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Barron's Booknotes-Moby Dick by Herman Melville
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CHAPTER 135: THE CHASE-THIRD DAY

The third day dawns so fair it might seem to some a newmade world, but not to Ahab. From his perch on the mast-head he takes a long look at the sea as if it might be his last. Starbuck begs him once again to halt the chase, but for the third time Ahab says, "Lower away." As a final warning, his boat is surrounded by sharks, sharks that feed on the dead. Yet Ahab speeds confidently on.

Suddenly, Moby-Dick rises to the surface. Maddened by the harpoons already in him, he smashes Flask's and Stubb's boats. And when he turns around, he displays, lashed to his side, the body of Fedallah.

NOTE: FEDALLAH'S PROPHECIES

Two of the conditions for Ahab's death have now been met. Fedallah has died, and Ahab has seen a seagoing hearse not made by man: the whale itself. Two more remain unfulfilled: that Ahab see another hearse made of American wood, and that Ahab die by hemp.

Stubb and Flask and their crew have returned to the Pequod, leaving Ahab's boat to fight the whale alone. Out of tiredness, or perhaps out of malicious deceit, the whale seems to slow down to allow Ahab's boat to catch up with it. Ahab is about to throw his harpoon when the whale writhes sideways, tipping the boat. Two oarsmen are knocked to the gunwhales and a third is thrown into the sea.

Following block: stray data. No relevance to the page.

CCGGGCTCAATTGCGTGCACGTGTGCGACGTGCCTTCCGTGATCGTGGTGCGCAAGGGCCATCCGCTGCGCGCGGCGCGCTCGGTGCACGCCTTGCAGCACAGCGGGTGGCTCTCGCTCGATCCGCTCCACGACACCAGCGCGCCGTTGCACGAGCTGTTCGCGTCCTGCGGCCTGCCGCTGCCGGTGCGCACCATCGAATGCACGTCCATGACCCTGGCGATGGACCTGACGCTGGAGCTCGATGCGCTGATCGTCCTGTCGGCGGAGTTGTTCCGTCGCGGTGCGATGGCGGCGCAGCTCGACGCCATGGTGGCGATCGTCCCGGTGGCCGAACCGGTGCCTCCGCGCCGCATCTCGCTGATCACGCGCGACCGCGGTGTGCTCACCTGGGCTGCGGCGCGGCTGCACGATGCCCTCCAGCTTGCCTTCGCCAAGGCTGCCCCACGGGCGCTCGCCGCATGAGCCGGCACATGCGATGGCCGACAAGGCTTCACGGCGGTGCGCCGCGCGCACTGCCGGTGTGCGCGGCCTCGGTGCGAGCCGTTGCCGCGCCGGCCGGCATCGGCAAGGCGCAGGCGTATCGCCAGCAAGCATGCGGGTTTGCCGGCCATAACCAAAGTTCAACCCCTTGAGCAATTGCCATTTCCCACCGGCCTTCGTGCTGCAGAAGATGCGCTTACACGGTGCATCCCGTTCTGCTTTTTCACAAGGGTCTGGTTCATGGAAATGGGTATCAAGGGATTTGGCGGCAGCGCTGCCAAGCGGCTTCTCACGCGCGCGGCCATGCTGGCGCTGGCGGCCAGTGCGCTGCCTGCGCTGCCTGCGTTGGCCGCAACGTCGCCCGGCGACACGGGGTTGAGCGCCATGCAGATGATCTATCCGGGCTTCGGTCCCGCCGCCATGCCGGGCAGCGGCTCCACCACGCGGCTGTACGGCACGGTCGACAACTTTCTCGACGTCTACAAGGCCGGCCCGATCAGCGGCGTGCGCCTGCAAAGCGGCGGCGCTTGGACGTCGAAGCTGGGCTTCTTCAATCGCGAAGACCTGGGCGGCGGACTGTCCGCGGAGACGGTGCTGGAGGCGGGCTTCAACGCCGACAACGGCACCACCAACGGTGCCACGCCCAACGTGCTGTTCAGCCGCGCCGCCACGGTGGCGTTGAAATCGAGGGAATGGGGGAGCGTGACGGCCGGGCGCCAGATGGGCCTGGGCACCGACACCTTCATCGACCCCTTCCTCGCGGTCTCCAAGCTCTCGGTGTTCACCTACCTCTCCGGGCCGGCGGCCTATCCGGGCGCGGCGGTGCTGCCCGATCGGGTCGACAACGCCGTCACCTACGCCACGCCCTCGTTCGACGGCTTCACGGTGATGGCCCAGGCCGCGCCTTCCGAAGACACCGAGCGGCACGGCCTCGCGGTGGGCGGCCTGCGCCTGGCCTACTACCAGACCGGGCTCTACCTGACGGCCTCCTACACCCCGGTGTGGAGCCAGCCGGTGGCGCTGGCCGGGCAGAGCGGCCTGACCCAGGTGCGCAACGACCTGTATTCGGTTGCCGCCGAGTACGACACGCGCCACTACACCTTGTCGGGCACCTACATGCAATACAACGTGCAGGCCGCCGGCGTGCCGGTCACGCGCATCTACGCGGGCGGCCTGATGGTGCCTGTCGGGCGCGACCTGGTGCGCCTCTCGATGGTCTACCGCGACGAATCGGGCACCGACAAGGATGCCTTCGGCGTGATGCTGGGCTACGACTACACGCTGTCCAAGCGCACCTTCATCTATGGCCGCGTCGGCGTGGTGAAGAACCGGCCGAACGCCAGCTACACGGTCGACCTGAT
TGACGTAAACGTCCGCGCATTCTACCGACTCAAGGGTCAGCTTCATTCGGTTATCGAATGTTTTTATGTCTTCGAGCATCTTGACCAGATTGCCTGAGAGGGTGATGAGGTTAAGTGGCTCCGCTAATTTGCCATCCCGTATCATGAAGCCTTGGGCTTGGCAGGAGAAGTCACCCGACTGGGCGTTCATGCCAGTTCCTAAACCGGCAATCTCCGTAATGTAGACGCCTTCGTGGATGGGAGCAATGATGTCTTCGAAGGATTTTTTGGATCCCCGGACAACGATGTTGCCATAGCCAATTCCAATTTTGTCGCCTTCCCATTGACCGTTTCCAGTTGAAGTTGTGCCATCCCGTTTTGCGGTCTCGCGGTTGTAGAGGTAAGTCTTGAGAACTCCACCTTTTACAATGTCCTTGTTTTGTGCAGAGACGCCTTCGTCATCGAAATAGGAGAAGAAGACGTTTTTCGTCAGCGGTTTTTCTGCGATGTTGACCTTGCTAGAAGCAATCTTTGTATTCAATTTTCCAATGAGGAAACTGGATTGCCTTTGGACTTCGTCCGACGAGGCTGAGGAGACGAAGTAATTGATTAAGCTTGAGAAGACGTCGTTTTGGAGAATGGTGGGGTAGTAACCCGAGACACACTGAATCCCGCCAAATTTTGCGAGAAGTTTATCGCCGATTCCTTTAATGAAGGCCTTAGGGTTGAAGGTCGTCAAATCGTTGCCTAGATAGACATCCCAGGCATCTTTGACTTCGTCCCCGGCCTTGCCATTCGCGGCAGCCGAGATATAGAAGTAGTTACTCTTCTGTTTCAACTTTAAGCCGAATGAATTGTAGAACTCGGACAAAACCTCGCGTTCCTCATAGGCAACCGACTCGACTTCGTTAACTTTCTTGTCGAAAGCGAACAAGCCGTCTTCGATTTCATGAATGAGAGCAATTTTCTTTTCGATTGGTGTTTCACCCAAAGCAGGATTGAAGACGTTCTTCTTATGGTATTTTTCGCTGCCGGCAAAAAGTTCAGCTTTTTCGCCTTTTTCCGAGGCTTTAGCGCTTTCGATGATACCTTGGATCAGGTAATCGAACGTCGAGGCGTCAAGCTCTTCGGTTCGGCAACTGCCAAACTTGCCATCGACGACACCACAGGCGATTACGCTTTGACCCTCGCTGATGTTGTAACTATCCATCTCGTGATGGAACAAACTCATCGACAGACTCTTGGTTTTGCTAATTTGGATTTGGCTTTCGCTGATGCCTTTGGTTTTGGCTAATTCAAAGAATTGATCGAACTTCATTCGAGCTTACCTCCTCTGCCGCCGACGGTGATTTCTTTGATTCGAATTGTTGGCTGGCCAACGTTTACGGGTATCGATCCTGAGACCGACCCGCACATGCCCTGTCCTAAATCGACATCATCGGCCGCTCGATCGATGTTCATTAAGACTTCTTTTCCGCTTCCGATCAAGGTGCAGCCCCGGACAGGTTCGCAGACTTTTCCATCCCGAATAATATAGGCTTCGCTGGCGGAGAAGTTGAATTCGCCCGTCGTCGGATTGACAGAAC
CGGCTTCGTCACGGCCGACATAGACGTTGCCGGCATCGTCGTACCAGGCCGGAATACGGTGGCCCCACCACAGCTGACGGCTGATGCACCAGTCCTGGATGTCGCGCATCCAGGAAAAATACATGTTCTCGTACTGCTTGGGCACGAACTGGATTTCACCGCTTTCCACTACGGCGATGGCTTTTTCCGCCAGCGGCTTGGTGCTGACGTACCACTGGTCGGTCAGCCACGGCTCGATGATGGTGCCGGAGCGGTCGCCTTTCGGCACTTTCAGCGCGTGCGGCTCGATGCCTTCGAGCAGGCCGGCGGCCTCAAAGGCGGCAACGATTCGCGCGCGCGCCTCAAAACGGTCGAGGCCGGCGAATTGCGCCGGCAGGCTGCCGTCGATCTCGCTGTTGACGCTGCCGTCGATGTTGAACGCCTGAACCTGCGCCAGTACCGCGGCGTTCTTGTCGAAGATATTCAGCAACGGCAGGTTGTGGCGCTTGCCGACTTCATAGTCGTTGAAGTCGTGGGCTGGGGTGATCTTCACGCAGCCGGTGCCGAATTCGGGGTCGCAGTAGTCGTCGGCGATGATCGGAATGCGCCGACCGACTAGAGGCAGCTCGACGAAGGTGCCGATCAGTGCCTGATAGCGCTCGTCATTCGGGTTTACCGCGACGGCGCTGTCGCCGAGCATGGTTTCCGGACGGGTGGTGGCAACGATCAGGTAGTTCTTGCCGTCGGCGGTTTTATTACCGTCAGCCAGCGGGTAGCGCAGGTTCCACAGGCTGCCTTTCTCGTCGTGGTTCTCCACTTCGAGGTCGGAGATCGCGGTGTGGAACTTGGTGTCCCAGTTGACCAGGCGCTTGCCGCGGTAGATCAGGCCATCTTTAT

Then Moby-Dick sees the Pequod. And instead of turning to continue its fight with Ahab, it advances toward the ship. Stubb and Starbuck see the whale swimming mightily towards them. Starbuck wonders if his lifetime of goodness and piety has brought him only to this cruel end. Stubb realizes his jolliness will not help him as the whale smashes his enormous head vengefully against the ship's bow.



NOTE: THE MATES

The mates retain their personalities to the very end, and their different ways of looking at life. Starbuck asks if after a lifetime of conventional piety he must still meet death at the hands of the whale. Stubb hopes he will be remembered as a jolly fellow. And the materialistic Flask can only hope that his mother has collected part of his pay. Melville seems to be saying that against the mightiest forces of nature no ordinary philosophy is enough.

Ahab now sees the second hearse, made of American wood: the Pequod. He's cut off even from the "last fond pride of meanest shipwrecked captains," that of going down with his ship. His hate unceasing, he throws a harpoon at the whale; it stabs Moby-Dick, but the line tangles and catches Ahab around the neck, and, in fulfillment of Fedallah's prophecy, pulls him, strangled, into the water.

The topmost masts of the Pequod, with the harpooners still watching from the mast-heads, disappear beneath the waves. The sinking ship has become the center of a whirlpool that is carrying every bit of wreckage, every human life into the depths. As Tashtego defiantly nails Captain Ahab's flag to the masthead, a hawk lands there and is pulled down with the ship, a bit of heaven dragged into hell. And the sea rolls on unchanging.

NOTE: AHAB'S DEATH

This last chapter shows us both the madness and the glory of Ahab. Hatred has taken him completely over, yet there is a nobility in that hatred, and a greatness in his defiance. He is destroyed, but not conquered.

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Barron's Booknotes-Moby Dick by Herman Melville
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